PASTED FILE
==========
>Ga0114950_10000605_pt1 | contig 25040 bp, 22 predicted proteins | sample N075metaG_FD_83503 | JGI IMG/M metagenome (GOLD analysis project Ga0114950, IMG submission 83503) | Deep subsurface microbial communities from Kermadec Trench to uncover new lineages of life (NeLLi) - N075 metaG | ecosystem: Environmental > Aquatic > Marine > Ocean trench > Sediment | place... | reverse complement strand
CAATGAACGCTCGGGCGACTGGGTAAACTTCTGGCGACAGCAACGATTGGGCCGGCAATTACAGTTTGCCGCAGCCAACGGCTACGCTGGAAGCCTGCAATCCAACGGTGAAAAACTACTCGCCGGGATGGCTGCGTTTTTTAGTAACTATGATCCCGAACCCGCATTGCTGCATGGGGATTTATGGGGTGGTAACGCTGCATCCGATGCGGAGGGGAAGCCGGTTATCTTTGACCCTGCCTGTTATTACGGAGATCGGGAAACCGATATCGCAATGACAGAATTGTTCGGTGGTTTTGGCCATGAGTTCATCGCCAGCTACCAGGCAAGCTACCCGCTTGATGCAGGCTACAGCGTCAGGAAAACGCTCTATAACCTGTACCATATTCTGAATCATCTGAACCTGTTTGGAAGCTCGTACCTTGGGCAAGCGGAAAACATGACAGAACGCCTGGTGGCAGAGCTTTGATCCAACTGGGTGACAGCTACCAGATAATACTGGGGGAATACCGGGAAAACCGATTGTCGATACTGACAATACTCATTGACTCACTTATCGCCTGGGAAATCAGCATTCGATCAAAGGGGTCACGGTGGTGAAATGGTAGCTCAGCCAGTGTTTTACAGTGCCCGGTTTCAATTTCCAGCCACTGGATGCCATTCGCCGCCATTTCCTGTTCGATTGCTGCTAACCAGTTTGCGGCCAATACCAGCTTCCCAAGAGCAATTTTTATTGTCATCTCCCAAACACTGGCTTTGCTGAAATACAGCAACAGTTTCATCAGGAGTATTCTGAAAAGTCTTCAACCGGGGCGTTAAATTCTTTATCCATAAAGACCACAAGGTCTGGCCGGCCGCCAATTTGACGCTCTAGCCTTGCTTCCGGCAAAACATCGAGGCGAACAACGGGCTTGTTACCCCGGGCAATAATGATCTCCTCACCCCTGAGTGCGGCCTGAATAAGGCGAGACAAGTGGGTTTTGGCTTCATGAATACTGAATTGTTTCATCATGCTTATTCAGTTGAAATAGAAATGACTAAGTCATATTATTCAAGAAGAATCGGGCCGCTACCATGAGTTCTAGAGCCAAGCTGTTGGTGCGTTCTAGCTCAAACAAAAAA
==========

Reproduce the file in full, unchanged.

>Ga0114950_10000605_pt1 | contig 25040 bp, 22 predicted proteins | sample N075metaG_FD_83503 | JGI IMG/M metagenome (GOLD analysis project Ga0114950, IMG submission 83503) | Deep subsurface microbial communities from Kermadec Trench to uncover new lineages of life (NeLLi) - N075 metaG | ecosystem: Environmental > Aquatic > Marine > Ocean trench > Sediment | place... | reverse complement strand
CAATGAACGCTCGGGCGACTGGGTAAACTTCTGGCGACAGCAACGATTGGGCCGGCAATTACAGTTTGCCGCAGCCAACGGCTACGCTGGAAGCCTGCAATCCAACGGTGAAAAACTACTCGCCGGGATGGCTGCGTTTTTTAGTAACTATGATCCCGAACCCGCATTGCTGCATGGGGATTTATGGGGTGGTAACGCTGCATCCGATGCGGAGGGGAAGCCGGTTATCTTTGACCCTGCCTGTTATTACGGAGATCGGGAAACCGATATCGCAATGACAGAATTGTTCGGTGGTTTTGGCCATGAGTTCATCGCCAGCTACCAGGCAAGCTACCCGCTTGATGCAGGCTACAGCGTCAGGAAAACGCTCTATAACCTGTACCATATTCTGAATCATCTGAACCTGTTTGGAAGCTCGTACCTTGGGCAAGCGGAAAACATGACAGAACGCCTGGTGGCAGAGCTTTGATCCAACTGGGTGACAGCTACCAGATAATACTGGGGGAATACCGGGAAAACCGATTGTCGATACTGACAATACTCATTGACTCACTTATCGCCTGGGAAATCAGCATTCGATCAAAGGGGTCACGGTGGTGAAATGGTAGCTCAGCCAGTGTTTTACAGTGCCCGGTTTCAATTTCCAGCCACTGGATGCCATTCGCCGCCATTTCCTGTTCGATTGCTGCTAACCAGTTTGCGGCCAATACCAGCTTCCCAAGAGCAATTTTTATTGTCATCTCCCAAACACTGGCTTTGCTGAAATACAGCAACAGTTTCATCAGGAGTATTCTGAAAAGTCTTCAACCGGGGCGTTAAATTCTTTATCCATAAAGACCACAAGGTCTGGCCGGCCGCCAATTTGACGCTCTAGCCTTGCTTCCGGCAAAACATCGAGGCGAACAACGGGCTTGTTACCCCGGGCAATAATGATCTCCTCACCCCTGAGTGCGGCCTGAATAAGGCGAGACAAGTGGGTTTTGGCTTCATGAATACTGAATTGTTTCATCATGCTTATTCAGTTGAAATAGAAATGACTAAGTCATATTATTCAAGAAGAATCGGGCCGCTACCATGAGTTCTAGAGCCAAGCTGTTGGTGCGTTCTAGCTCAAACAAAAAA